Results of the big game draw will be available May 31st...although you may get an email with your results or credit card hit a few days earlier! 

You must buy a hunting OR combination license before you can apply.  When you apply a $10 non-refundable fee will be charged per each tag applied for, then if you draw you will be charged for the tag at that time.

If you gather sheds between February 1st and April 15th, you will need to take an online ethics course and obtain a certificate.  This process is free.

To apply for bonus points only, you can do so from February 1st to March 8th.

Bonus Points:  Residents may only apply for one limited entry species or one bonus point per limited entry species.  Additionally, a resident may only apply for a permit or bonus point for one once-in-a-lifetime species. 
Non-Residents may apply for a permit or bonus point for all limited entry species, but not 2 per species.

OK, that turned out to be a lot of information!  Make sure you do your homework this year so you know you are in line with all the changes!  One last thought, in going to the new units versus the regions we had in the past, the Utah DWR will manage each unit for goal of 18 bucks per 100 does, as well as for an overall population objective.  Those units not up to this objective will have permit numbers cut until they come up to objectives.  Word on the street is nearly 11,000 tags will be cut this year!  The frustrating part, is they won't be telling us where until the Wildlife Board sets permit numbers after population surveys, which will be in May.  So good luck playing the odds!  I would keep in mind that those units that have had hard winters the last 2 years, mainly in Southern Utah will most likely see some of those permit reductions.  Now you know...don't wait until the last minute to get your applications in!

*This information was compiled to the best of my abilities, from the Utah Big Game Guidebook, and should not be considered official rules or guidelines.  Big Game Applicants are required to meet rules and guidelines established by the State of Utah.  Please refer to the Big Game Guidebook for all rules, laws, and guidelines.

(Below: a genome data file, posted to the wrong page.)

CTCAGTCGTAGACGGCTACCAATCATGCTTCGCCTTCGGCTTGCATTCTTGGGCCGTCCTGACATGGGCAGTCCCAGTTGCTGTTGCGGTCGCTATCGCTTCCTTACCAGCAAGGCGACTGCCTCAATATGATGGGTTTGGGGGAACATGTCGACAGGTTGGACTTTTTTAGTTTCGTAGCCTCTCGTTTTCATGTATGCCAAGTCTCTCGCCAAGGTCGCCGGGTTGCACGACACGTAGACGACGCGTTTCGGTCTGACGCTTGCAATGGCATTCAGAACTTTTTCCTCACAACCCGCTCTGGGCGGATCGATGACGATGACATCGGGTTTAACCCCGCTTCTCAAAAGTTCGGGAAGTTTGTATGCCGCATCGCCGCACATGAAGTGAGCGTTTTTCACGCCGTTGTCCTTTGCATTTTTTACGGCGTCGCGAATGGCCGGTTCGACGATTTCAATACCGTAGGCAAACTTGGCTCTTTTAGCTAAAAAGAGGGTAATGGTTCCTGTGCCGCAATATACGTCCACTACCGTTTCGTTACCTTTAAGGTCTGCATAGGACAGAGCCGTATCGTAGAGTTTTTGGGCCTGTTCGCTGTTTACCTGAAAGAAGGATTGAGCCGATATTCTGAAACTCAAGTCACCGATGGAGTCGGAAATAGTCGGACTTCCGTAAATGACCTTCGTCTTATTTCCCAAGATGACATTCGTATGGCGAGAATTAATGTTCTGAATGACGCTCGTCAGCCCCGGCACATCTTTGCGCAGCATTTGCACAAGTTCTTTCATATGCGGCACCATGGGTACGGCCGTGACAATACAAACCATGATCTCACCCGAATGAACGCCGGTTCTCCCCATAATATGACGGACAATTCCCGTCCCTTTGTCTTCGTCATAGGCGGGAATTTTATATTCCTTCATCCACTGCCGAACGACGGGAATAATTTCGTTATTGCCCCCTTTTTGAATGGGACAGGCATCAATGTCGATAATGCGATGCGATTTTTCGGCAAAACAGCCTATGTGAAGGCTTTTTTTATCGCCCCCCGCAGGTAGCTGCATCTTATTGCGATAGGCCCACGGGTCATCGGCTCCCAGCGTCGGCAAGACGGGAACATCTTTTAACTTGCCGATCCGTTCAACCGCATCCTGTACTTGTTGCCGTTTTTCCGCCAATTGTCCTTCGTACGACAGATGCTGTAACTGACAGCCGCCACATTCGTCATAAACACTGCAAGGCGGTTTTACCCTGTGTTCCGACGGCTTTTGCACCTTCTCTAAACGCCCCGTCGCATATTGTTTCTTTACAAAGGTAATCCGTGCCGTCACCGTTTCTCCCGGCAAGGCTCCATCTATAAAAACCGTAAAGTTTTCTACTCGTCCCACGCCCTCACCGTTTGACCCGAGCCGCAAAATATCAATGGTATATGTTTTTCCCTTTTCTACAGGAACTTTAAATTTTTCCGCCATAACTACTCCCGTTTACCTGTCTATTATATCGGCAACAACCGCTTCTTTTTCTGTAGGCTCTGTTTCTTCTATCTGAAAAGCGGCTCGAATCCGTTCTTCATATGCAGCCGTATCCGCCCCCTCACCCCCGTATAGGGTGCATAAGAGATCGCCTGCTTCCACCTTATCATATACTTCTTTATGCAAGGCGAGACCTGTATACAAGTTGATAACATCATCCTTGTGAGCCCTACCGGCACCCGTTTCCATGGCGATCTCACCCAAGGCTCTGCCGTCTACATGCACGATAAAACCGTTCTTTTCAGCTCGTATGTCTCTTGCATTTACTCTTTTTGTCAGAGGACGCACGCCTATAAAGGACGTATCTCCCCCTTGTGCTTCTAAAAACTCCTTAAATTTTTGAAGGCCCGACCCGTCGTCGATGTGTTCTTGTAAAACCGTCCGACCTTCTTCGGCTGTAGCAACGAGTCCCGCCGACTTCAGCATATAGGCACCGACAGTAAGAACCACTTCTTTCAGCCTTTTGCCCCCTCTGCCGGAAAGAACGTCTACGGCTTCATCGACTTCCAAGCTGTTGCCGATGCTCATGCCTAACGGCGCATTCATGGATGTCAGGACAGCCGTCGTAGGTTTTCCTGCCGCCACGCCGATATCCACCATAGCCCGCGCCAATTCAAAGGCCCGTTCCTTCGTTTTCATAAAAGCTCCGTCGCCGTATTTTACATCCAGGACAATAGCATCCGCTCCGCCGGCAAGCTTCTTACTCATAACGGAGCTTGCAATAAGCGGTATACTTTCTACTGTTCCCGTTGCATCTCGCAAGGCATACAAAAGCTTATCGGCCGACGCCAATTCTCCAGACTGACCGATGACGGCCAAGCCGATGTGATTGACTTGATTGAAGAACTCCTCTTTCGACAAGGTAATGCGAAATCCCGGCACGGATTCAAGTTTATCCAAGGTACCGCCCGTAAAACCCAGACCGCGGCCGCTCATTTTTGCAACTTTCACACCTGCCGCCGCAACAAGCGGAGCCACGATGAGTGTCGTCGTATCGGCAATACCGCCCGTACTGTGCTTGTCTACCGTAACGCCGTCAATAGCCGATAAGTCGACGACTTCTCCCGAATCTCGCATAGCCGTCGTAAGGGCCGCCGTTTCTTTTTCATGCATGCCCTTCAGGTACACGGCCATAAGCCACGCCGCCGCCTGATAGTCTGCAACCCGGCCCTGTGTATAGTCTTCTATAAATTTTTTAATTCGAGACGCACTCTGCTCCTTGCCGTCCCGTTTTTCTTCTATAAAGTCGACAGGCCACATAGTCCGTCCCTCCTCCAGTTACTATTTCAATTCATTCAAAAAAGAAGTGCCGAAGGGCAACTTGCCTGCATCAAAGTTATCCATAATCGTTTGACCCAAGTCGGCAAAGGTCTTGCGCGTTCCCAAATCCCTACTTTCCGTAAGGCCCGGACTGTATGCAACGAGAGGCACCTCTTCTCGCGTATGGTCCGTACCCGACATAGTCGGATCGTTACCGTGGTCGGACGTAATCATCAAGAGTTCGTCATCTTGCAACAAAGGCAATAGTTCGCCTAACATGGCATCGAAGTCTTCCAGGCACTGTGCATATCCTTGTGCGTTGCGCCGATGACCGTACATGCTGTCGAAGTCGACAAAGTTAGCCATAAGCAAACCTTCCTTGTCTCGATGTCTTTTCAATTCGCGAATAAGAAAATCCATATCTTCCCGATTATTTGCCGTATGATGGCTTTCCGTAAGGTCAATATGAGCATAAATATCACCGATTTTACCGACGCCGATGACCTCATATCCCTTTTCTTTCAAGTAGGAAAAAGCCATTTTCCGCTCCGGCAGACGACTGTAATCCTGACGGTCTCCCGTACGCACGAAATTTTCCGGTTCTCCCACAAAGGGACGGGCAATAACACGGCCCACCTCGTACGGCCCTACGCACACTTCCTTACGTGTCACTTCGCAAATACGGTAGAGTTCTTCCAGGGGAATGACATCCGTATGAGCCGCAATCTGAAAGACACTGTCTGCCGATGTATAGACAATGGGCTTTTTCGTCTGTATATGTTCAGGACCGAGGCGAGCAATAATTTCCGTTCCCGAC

Tuesday, January 10, 2012

Product Review: The new Eskimo "Fatfish" Ice Shelter

Well my friends, here I go at one of my first attempts to review a product to present to you here on the blog!  I'm excited to give this a whirl, and what a better way do it!  I have been in the market for a portable "pop-up" style ice shelter this year and man oh man, was my timing ever good!  This year Eskimo, the leader in ice fishing equipment, has come out with their new "Fatfish" series shelters!

I have always been picky about choosing my ice fishing days, being a fair-weather fisherman most of the time.  I have braved a couple of windy, bitter days on the ice, but this year I said no more!  I've been pretty excited for this year's ice season, I started looking into shelters in August!  So, after nearly 3 months of looking I ended up with the Eskimo Fatfish 949.  Let me break down the specs on this amazing piece of ice fishing equipment for you.

This 4 person tent has a fishable area of 61 square feet!  This is a vast improvement from the 4 person "quickfish" series, which allowed for 48.75 square feet!  The leap forward in square footage is made possible by a re-designed base that gives more fishable room, but doesn't take away from the shoulder and head room up higher.  At a height of 80 inches, you will also enjoy 99 inches of elbow room.  The tent features 2 zipping doors, 2 vents, 2 mesh pockets for storage, 6 windows, 2 storage pockets, and 6 ice anchors.  All this collapses down and fits nicely into a bag equipped with backpack straps, and at 27 pounds is a comfortable load. 

I have been able to use this shelter on 3 occasions now this winter, and let me tell you, it has been put to the test for sure!  I was very impressed with the shelter the first time out of the bag!  We opened it in the living room after letting it adjust to room temperature.  This helps all the fabrics separate without peeling, and I suggest you do this to any tent or ice shelter.  With the help of my kids we had it set up in a good 45 seconds!  And after a few minutes we took it down just as fast.

On our first outing to Panguitch Lake my grandpa and I had it set up again in no time.  The two of us fished in it very comfortably, in fact it was plenty roomy!  We didn't stay in long as it was actually a very nice day and we found the shelter to be too warm.